The Minnesota supreme court overruled, holding that the landlord’s sincerely held religious belief that cohabitation outside of marriage was against biblical principles was protected. The court stated that the state failed to demonstrate a compelling state interest that outweighed the landlord’s religious belief and freedom to refuse renting to a cohabitating, unmarried couple. The Minnesota court further held the state couldn’t interfere with the landlord’s religious practice unless that practice is “inconsistent with the peace or safety of the state.”
An Illinois court also recently ruled in favor of a landlord denying a lease to a cohabitating, unmarried couple. Said the court: “Couples who wish to live together without being married can certainly do so, but they must find a landlord who does not object to such an arrangement.” The Illinois court also found this to be in harmony with the state’s interest in “strengthening and preserving the integrity of marriage” and its disapproval of common law marriage.
It is encouraging to know that some states will still honor a landlord’s religious belief and practice refusing to rent to homosexual or unmarried couples. Although states such as California and New York are outlawing such “discrimination,” Christian landlords should oppose this trend as long as possible.
In two recent cases that attracted national attention, Christian Scientist parents were convicted of felonies after they failed to seek medical help for their children.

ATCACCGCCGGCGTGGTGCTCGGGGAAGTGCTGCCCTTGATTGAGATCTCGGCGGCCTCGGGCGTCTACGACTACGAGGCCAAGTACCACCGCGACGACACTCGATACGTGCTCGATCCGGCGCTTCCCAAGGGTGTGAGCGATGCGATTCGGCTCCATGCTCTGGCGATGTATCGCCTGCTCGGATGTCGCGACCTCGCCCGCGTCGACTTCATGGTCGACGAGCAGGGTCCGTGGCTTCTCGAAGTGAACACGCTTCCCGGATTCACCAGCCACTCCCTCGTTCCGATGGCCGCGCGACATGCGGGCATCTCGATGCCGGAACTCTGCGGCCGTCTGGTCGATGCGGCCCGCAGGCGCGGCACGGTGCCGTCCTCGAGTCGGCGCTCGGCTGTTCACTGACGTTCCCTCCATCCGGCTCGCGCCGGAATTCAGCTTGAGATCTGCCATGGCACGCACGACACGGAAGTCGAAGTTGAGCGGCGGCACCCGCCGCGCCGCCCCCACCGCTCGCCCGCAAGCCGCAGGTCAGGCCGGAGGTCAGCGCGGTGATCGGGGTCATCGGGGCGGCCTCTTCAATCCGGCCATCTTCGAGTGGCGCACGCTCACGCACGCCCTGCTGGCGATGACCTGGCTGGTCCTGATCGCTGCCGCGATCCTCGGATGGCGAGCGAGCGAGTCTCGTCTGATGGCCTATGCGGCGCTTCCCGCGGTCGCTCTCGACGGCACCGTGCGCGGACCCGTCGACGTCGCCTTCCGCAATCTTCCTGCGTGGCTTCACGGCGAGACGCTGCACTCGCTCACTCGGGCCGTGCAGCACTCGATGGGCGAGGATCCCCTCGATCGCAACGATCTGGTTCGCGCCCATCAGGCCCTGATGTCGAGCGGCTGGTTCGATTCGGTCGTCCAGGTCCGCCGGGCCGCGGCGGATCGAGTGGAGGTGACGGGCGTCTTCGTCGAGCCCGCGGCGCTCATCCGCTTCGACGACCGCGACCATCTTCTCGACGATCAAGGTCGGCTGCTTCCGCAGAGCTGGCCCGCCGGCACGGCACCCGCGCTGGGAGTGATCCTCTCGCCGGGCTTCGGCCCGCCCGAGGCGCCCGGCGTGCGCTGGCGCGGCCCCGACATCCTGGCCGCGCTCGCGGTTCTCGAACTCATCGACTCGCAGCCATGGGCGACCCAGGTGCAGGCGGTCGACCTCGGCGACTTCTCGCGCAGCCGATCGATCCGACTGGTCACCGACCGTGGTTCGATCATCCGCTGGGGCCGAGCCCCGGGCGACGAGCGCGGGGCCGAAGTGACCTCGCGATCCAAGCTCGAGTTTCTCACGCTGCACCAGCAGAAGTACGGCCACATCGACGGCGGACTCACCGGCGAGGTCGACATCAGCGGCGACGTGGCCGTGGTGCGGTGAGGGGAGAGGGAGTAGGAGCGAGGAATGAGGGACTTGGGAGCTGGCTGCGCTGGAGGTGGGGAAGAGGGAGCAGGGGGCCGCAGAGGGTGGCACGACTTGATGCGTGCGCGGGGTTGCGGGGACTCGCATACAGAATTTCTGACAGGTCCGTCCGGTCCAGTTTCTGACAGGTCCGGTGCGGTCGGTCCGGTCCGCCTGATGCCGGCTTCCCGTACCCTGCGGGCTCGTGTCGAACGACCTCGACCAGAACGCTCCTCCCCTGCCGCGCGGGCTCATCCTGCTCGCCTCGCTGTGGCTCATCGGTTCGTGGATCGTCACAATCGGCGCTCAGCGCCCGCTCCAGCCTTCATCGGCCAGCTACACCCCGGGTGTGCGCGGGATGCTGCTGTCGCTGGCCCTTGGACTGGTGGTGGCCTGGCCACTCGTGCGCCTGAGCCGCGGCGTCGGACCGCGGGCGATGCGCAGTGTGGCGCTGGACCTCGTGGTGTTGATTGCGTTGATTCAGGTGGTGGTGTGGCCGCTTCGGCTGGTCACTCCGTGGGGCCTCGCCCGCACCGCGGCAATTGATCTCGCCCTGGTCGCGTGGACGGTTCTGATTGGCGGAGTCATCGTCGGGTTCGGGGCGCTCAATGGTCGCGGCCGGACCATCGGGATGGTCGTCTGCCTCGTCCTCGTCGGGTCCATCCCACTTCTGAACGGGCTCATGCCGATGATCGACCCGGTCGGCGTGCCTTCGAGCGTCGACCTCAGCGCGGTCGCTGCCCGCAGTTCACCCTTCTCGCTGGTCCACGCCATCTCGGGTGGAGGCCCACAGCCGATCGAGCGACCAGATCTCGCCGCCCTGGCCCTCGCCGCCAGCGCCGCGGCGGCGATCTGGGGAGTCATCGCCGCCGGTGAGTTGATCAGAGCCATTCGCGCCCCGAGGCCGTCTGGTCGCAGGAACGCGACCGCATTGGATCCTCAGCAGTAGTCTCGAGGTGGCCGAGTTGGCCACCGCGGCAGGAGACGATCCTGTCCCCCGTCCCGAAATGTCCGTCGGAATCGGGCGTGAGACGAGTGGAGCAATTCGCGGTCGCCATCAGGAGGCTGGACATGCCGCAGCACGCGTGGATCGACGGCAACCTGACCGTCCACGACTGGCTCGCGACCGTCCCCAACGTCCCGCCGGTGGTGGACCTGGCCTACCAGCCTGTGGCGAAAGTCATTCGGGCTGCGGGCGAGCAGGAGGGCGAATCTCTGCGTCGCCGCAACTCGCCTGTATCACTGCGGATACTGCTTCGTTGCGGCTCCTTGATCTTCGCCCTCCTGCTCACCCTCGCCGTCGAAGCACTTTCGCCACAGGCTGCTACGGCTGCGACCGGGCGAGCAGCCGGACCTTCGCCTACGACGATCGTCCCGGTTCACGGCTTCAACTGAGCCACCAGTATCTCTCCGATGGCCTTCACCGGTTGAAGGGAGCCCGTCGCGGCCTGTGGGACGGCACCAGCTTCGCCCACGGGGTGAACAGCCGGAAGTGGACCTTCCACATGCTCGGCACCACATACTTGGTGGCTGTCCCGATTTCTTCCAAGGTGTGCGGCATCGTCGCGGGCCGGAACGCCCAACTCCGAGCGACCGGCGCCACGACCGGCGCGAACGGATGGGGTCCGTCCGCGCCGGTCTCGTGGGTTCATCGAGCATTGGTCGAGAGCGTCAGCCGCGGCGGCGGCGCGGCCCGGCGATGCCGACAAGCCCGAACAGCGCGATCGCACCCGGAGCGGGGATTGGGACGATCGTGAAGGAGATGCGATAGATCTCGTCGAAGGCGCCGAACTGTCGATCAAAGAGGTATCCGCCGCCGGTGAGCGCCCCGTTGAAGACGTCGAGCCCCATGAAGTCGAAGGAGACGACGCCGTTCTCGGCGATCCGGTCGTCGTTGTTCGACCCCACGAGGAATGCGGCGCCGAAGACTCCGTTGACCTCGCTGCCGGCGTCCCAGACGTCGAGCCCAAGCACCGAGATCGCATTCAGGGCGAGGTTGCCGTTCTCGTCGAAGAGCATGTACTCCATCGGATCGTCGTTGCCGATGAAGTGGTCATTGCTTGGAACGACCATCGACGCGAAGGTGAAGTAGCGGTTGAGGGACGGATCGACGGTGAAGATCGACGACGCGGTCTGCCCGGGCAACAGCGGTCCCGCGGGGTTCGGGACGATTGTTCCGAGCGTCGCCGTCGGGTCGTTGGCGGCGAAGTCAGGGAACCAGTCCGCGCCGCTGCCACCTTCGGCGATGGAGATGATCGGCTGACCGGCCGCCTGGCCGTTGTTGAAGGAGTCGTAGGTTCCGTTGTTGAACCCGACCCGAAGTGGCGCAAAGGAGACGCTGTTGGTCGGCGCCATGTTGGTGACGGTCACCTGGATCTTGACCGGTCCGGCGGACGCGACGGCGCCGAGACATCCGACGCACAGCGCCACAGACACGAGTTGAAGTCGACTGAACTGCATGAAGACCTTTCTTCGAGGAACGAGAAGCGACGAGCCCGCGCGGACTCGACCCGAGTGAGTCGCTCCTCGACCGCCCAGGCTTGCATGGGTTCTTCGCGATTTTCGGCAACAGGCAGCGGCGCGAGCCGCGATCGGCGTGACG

In a Boston, MA case last summer, David and Ginger Twitchell, lifelong Christian Scientists, were convicted of manslaughter after their two and a half-year old son Robyn died of a bowel obstruction. Although the child was violently sick for several days, the Twitchells refused to seek medical assistance and instead summoned a “spiritual healing” practitioner.
Although the Massachusetts child-abuse statute created an exemption for parents who believe in spiritual healing, the judge ruled that “a subjective belief in healing by prayer is no excuse for not obtaining medical help when a child is seriously ill.” The Twitchells were sentenced to ten years probation and were ordered to submit their other three children for regular medical examinations. David Twitchell remarked after the trial that the case was “a prosecution against our faith.” The Twitchells have appealed their conviction.
In a similar case in the South, a Florida court of appeals recently affirmed a conviction of the Christian Scientist parents of 7-year old Amy Hermanson, who died after a lingering illness of juvenile diabetes. Her parents had ignored medical treatment in lieu of extended “spiritual treatment” in harmony with their religious beliefs. Their treatment failed, Amy died, and the Hermansons were convicted of third degree manslaughter.
They appealed their convictions on the grounds that their religious practice of “spiritual healing” was protected by the “free exercise” clause of the First Amendment. The appellate court disagreed, holding that the “state may intervene when it appears the parents’ decision will jeopardize the health or safety of the child. . . .”
Although some constitutional scholars see these Christian Scientist cases as the embodiment of the classic legal tension between church and state, it perhaps could also be said that this is only religious cultism run amok. Surely requiring parents to seek reasonable medical attention for children in peril of death can hardly be seen as a serious threat to religious liberty in this country. These cases are a terrible tragedy; the leaders and practitioners of such cults share an awesome responsibility for the death of these children.